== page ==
tunneling inside of the protocol (e.g., Yahoo! Instant Messenger used
across HTTP).
5. For applications that are particularly evasive and cannot be identified
through advanced signature and protocol analysis, heuristics or
behavior analysis may be used to determine the identity of the
application.
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Systematic management of unknown traffic.


Every network has a small amount of unknown traffic. This traffic can be an
internally developed application, a commercial application with no App-ID, or it can
be a threat. App-ID categorizes all your unknown traffic, which allows you to analyze
it and make an informed policy decision. If the traffic is an internal application, a
custom App-ID can be created to identify it. If the traffic is a commercial application
with no App-ID, a PCAP can be taken and submitted for App-ID development.

Finally, App-ID's behavioral botnet report and logging tools can tell you if the traffic
is a threat and take an appropriate action if it is

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Module 6
Content-ID provides you with fully integrated protection from vulnerability exploits,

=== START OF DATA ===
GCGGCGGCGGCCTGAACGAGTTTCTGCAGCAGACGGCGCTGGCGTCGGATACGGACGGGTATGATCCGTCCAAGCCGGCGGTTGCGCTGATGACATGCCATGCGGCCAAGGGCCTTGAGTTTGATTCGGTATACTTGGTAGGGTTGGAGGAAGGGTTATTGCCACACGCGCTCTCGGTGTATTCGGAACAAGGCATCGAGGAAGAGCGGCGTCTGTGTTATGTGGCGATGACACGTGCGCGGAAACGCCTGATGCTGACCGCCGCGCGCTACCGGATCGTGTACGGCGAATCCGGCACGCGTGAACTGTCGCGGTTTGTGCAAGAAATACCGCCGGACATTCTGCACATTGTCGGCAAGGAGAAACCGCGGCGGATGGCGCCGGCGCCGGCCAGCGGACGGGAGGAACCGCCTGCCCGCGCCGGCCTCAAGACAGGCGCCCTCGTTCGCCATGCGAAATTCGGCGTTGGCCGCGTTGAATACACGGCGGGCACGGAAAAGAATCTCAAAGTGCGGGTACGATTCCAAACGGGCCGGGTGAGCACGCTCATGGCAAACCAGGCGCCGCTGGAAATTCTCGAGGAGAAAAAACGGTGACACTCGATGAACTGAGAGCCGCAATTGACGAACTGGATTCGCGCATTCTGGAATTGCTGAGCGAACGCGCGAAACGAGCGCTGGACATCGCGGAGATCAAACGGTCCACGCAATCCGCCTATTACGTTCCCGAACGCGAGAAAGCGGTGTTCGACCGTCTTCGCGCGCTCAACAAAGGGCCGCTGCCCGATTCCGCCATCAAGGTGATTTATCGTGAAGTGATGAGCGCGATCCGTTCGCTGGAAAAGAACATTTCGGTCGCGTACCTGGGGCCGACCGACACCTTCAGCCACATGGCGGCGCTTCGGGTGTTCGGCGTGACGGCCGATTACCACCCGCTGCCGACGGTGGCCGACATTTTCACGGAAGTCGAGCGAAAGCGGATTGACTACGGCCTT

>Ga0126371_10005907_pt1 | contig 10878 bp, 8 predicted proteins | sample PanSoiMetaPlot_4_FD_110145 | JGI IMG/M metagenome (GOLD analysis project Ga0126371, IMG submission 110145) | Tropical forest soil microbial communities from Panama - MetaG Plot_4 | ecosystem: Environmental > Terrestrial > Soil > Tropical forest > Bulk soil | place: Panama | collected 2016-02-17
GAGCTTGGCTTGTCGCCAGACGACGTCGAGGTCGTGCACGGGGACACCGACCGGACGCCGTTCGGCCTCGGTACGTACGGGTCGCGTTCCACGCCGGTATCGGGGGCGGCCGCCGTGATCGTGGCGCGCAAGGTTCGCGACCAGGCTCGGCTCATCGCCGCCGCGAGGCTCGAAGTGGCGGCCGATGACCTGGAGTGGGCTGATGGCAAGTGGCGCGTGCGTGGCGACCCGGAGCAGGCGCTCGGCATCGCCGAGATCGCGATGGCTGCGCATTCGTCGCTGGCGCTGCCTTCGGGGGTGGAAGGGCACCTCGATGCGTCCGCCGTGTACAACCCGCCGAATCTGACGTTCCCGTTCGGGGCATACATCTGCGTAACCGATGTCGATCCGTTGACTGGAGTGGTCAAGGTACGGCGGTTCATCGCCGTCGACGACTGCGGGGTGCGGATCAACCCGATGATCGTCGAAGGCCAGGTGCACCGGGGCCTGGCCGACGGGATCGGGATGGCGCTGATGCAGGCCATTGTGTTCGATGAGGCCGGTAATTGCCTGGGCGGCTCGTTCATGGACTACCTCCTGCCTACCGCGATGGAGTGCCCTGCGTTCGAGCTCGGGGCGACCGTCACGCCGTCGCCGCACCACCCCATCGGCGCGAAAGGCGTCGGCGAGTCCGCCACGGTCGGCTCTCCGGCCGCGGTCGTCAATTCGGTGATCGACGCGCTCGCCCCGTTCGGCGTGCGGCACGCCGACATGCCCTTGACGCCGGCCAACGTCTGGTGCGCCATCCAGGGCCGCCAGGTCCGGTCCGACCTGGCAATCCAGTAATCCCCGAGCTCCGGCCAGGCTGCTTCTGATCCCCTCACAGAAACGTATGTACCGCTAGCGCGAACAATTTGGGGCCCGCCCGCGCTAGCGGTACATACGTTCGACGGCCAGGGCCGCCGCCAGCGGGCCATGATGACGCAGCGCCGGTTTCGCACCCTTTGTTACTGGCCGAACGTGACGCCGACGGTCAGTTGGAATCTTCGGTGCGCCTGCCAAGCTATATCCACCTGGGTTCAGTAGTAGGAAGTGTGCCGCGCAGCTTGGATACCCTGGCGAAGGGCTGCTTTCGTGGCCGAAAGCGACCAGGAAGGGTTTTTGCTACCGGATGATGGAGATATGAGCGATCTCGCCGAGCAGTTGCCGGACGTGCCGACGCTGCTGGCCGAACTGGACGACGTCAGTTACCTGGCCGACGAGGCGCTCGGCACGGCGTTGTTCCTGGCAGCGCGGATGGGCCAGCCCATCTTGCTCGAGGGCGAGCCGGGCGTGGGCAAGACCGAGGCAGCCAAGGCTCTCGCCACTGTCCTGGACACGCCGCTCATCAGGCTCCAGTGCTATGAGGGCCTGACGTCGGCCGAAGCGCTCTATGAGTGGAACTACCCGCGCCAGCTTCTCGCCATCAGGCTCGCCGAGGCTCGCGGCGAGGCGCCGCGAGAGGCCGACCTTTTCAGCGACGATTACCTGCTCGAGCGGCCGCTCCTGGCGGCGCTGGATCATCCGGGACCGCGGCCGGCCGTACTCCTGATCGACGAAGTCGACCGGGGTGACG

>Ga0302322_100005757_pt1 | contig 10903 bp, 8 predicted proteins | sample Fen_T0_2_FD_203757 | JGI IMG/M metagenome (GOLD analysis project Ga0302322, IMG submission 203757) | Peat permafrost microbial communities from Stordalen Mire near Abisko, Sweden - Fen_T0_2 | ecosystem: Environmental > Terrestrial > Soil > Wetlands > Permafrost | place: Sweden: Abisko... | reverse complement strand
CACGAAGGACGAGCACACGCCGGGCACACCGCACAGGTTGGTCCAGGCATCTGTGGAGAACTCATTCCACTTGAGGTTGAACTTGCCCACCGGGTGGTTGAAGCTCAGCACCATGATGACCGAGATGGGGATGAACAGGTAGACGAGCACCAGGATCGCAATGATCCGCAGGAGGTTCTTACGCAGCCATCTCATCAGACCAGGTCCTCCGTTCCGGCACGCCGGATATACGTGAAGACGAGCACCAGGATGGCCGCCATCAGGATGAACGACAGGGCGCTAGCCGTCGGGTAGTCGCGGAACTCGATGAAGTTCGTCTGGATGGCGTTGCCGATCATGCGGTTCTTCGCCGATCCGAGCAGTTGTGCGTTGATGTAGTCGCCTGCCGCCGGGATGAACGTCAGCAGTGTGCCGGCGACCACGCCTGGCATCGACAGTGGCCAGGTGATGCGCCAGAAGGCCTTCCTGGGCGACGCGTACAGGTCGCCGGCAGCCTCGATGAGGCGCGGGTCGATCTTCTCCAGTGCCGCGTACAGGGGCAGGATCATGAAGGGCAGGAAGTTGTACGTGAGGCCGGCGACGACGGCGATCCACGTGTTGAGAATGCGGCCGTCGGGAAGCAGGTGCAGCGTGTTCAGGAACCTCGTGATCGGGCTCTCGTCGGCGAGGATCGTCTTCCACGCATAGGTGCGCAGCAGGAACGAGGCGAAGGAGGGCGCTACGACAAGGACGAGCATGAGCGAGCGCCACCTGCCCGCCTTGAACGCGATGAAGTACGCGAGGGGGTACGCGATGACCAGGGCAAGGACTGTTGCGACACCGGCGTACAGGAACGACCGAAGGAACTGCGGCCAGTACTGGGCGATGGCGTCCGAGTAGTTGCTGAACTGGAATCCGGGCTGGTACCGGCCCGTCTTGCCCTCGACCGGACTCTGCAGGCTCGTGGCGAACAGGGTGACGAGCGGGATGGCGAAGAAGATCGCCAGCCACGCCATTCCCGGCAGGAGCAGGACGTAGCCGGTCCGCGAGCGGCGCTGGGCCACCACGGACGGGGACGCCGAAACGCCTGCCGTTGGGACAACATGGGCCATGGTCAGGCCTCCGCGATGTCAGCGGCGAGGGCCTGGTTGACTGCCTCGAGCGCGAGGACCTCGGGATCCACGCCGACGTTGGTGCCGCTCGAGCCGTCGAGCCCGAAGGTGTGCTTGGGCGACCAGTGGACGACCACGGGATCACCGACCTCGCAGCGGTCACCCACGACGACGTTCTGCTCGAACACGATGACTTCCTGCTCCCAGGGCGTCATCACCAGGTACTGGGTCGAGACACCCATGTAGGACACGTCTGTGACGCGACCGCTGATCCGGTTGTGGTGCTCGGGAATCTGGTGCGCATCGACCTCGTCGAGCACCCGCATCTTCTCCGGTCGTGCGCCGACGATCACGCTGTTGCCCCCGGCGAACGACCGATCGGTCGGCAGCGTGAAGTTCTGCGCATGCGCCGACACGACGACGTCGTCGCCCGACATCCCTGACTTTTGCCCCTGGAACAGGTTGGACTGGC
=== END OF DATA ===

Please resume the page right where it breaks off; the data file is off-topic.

malware and malware-generated command-and-control traffic. Palo Alto Networks
analysis, threat prevention is applied in full application and protocol context across
all your traffic and ports to ensure that threats are detected and blocked, despite
evasion attempts.
Our threat prevention technologies include:

IPS IPS functionality blocks vulnerability exploits, buffer overflows, DoS attacks and
port scans. Additional capabilities, like blocking invalid or malformed packets, IP
defragmentation and TCP reassembly, protect you from the evasion and obfuscation
methods used by attackers.
Stream-based Network Antivirus Palo Alto Networks maintains a database of more
than 15 million samples of malware. Every day we analyze an additional 50,000 samples.
Malware is detected by a stream-based engine that blocks in-line at very high speeds.
Malware enforcement is available to you across a variety of protocols including HTTP,
SMTP, IMAP, POP3, FTP and SMB.

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Anti-Spyware In addition to controlling viruses and malware, Content-ID


stops spyware and malware communications including:
Botnet communications
Browser hijacks
Adware
Backdoor behavior
Keyloggers
Data theft
Net-worms
Peer-to-peer traffic
Our Anti-Spyware also passively analyzes DNS queries to identify the unique patterns of
botnets. This reveals infected users and prevents data from leaving your enterprise.